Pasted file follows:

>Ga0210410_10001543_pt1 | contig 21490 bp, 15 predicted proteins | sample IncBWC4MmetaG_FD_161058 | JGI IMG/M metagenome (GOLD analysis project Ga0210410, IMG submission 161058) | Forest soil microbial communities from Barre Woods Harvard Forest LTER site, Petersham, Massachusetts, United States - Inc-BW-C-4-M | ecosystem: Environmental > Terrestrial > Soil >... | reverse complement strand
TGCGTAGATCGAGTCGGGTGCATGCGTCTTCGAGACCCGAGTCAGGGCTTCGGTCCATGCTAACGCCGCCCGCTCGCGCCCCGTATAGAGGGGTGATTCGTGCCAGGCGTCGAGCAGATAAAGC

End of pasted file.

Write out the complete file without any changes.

>Ga0210410_10001543_pt1 | contig 21490 bp, 15 predicted proteins | sample IncBWC4MmetaG_FD_161058 | JGI IMG/M metagenome (GOLD analysis project Ga0210410, IMG submission 161058) | Forest soil microbial communities from Barre Woods Harvard Forest LTER site, Petersham, Massachusetts, United States - Inc-BW-C-4-M | ecosystem: Environmental > Terrestrial > Soil >... | reverse complement strand
TGCGTAGATCGAGTCGGGTGCATGCGTCTTCGAGACCCGAGTCAGGGCTTCGGTCCATGCTAACGCCGCCCGCTCGCGCCCCGTATAGAGGGGTGATTCGTGCCAGGCGTCGAGCAGATAAAGC